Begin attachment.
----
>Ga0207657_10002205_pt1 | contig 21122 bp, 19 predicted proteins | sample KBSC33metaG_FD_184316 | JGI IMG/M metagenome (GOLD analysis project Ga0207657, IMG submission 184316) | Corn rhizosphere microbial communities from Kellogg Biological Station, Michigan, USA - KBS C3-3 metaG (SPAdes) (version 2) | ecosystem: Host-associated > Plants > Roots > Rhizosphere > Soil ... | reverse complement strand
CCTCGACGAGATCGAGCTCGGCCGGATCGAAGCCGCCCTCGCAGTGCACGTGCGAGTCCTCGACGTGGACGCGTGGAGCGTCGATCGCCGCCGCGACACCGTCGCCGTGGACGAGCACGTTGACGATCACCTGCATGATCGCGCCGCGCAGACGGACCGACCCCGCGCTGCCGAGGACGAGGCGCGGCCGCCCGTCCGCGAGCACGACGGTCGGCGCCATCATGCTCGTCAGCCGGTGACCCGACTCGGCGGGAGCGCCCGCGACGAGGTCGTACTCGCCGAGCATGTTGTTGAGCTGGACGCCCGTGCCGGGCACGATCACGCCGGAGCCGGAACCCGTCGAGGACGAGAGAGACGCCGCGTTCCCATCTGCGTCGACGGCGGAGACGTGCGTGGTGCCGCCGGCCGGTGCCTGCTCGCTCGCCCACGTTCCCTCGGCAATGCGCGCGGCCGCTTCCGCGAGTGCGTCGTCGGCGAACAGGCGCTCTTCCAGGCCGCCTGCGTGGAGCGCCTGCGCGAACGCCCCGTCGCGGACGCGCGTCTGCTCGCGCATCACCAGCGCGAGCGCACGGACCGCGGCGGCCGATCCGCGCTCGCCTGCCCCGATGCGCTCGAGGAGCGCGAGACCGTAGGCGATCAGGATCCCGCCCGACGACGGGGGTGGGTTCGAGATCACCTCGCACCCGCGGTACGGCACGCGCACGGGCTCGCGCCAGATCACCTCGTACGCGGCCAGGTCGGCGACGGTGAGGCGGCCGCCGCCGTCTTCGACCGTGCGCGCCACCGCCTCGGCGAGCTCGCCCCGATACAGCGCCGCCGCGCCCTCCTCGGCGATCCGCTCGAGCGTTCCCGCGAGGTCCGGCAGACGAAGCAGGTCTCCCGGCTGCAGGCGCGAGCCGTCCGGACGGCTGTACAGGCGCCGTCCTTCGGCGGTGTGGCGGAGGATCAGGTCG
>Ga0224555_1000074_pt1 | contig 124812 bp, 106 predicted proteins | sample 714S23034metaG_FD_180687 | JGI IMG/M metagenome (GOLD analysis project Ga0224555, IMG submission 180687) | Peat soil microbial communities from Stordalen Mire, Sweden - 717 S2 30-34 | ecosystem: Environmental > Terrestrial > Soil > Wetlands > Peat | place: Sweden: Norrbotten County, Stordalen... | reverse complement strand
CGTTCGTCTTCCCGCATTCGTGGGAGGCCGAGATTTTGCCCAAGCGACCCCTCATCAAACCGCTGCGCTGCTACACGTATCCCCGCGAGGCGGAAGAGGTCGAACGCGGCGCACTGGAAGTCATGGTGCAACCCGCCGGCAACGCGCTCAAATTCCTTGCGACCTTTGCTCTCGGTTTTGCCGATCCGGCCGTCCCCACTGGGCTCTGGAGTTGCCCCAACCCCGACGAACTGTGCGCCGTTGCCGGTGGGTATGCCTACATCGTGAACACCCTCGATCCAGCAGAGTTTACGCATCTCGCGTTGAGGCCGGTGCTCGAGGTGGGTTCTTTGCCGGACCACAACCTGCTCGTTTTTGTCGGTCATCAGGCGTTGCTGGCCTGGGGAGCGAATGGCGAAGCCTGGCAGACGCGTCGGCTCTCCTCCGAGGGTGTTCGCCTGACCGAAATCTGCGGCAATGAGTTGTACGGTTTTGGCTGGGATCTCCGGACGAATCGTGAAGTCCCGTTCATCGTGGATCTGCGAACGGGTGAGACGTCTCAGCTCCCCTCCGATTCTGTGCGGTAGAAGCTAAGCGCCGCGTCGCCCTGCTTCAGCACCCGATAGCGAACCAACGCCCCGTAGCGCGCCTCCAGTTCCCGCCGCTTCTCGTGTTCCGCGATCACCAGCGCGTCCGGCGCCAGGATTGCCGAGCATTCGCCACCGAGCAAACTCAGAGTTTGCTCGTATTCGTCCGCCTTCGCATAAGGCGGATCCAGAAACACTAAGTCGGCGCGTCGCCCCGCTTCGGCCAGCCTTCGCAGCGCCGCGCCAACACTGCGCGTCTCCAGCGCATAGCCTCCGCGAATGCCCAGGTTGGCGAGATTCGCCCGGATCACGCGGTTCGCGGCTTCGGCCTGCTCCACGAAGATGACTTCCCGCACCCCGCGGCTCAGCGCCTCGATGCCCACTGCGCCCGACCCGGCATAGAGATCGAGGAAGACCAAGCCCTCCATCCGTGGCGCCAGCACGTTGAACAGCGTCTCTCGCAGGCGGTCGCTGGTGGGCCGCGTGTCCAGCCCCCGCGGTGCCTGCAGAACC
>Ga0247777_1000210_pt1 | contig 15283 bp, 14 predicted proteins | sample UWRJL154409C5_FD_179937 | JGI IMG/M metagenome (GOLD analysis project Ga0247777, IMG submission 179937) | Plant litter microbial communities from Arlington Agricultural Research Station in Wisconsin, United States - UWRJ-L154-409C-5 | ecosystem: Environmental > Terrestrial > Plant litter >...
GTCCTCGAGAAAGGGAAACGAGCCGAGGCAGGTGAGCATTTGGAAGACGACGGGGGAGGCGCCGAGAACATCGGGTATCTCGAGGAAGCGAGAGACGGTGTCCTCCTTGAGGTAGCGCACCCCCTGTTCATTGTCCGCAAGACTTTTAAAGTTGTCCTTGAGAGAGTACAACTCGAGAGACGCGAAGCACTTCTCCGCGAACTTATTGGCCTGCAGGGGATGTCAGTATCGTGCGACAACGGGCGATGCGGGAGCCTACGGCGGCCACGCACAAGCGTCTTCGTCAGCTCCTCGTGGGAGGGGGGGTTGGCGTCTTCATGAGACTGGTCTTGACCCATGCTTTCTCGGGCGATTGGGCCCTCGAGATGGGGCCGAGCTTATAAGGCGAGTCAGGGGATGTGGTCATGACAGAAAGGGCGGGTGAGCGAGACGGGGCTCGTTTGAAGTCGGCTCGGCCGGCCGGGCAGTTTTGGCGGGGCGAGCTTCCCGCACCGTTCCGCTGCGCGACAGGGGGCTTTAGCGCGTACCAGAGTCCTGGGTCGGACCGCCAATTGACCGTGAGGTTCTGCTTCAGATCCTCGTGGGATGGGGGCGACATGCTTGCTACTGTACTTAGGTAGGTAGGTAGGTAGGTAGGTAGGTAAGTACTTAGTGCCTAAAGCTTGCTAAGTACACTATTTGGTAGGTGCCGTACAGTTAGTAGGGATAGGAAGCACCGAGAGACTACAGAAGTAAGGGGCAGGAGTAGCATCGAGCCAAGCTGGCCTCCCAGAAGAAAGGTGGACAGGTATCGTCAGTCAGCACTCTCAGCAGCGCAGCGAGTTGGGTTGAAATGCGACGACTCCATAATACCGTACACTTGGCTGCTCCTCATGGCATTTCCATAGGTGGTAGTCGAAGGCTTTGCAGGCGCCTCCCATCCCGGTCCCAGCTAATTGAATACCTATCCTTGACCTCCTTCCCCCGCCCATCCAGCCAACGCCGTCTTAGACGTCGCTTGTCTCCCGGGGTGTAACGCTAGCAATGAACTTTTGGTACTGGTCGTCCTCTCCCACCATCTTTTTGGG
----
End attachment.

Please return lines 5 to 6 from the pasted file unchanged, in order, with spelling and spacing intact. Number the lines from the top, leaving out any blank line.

>Ga0247777_1000210_pt1 | contig 15283 bp, 14 predicted proteins | sample UWRJL154409C5_FD_179937 | JGI IMG/M metagenome (GOLD analysis project Ga0247777, IMG submission 179937) | Plant litter microbial communities from Arlington Agricultural Research Station in Wisconsin, United States - UWRJ-L154-409C-5 | ecosystem: Environmental > Terrestrial > Plant litter >...
GTCCTCGAGAAAGGGAAACGAGCCGAGGCAGGTGAGCATTTGGAAGACGACGGGGGAGGCGCCGAGAACATCGGGTATCTCGAGGAAGCGAGAGACGGTGTCCTCCTTGAGGTAGCGCACCCCCTGTTCATTGTCCGCAAGACTTTTAAAGTTGTCCTTGAGAGAGTACAACTCGAGAGACGCGAAGCACTTCTCCGCGAACTTATTGGCCTGCAGGGGATGTCAGTATCGTGCGACAACGGGCGATGCGGGAGCCTACGGCGGCCACGCACAAGCGTCTTCGTCAGCTCCTCGTGGGAGGGGGGGTTGGCGTCTTCATGAGACTGGTCTTGACCCATGCTTTCTCGGGCGATTGGGCCCTCGAGATGGGGCCGAGCTTATAAGGCGAGTCAGGGGATGTGGTCATGACAGAAAGGGCGGGTGAGCGAGACGGGGCTCGTTTGAAGTCGGCTCGGCCGGCCGGGCAGTTTTGGCGGGGCGAGCTTCCCGCACCGTTCCGCTGCGCGACAGGGGGCTTTAGCGCGTACCAGAGTCCTGGGTCGGACCGCCAATTGACCGTGAGGTTCTGCTTCAGATCCTCGTGGGATGGGGGCGACATGCTTGCTACTGTACTTAGGTAGGTAGGTAGGTAGGTAGGTAGGTAAGTACTTAGTGCCTAAAGCTTGCTAAGTACACTATTTGGTAGGTGCCGTACAGTTAGTAGGGATAGGAAGCACCGAGAGACTACAGAAGTAAGGGGCAGGAGTAGCATCGAGCCAAGCTGGCCTCCCAGAAGAAAGGTGGACAGGTATCGTCAGTCAGCACTCTCAGCAGCGCAGCGAGTTGGGTTGAAATGCGACGACTCCATAATACCGTACACTTGGCTGCTCCTCATGGCATTTCCATAGGTGGTAGTCGAAGGCTTTGCAGGCGCCTCCCATCCCGGTCCCAGCTAATTGAATACCTATCCTTGACCTCCTTCCCCCGCCCATCCAGCCAACGCCGTCTTAGACGTCGCTTGTCTCCCGGGGTGTAACGCTAGCAATGAACTTTTGGTACTGGTCGTCCTCTCCCACCATCTTTTTGGG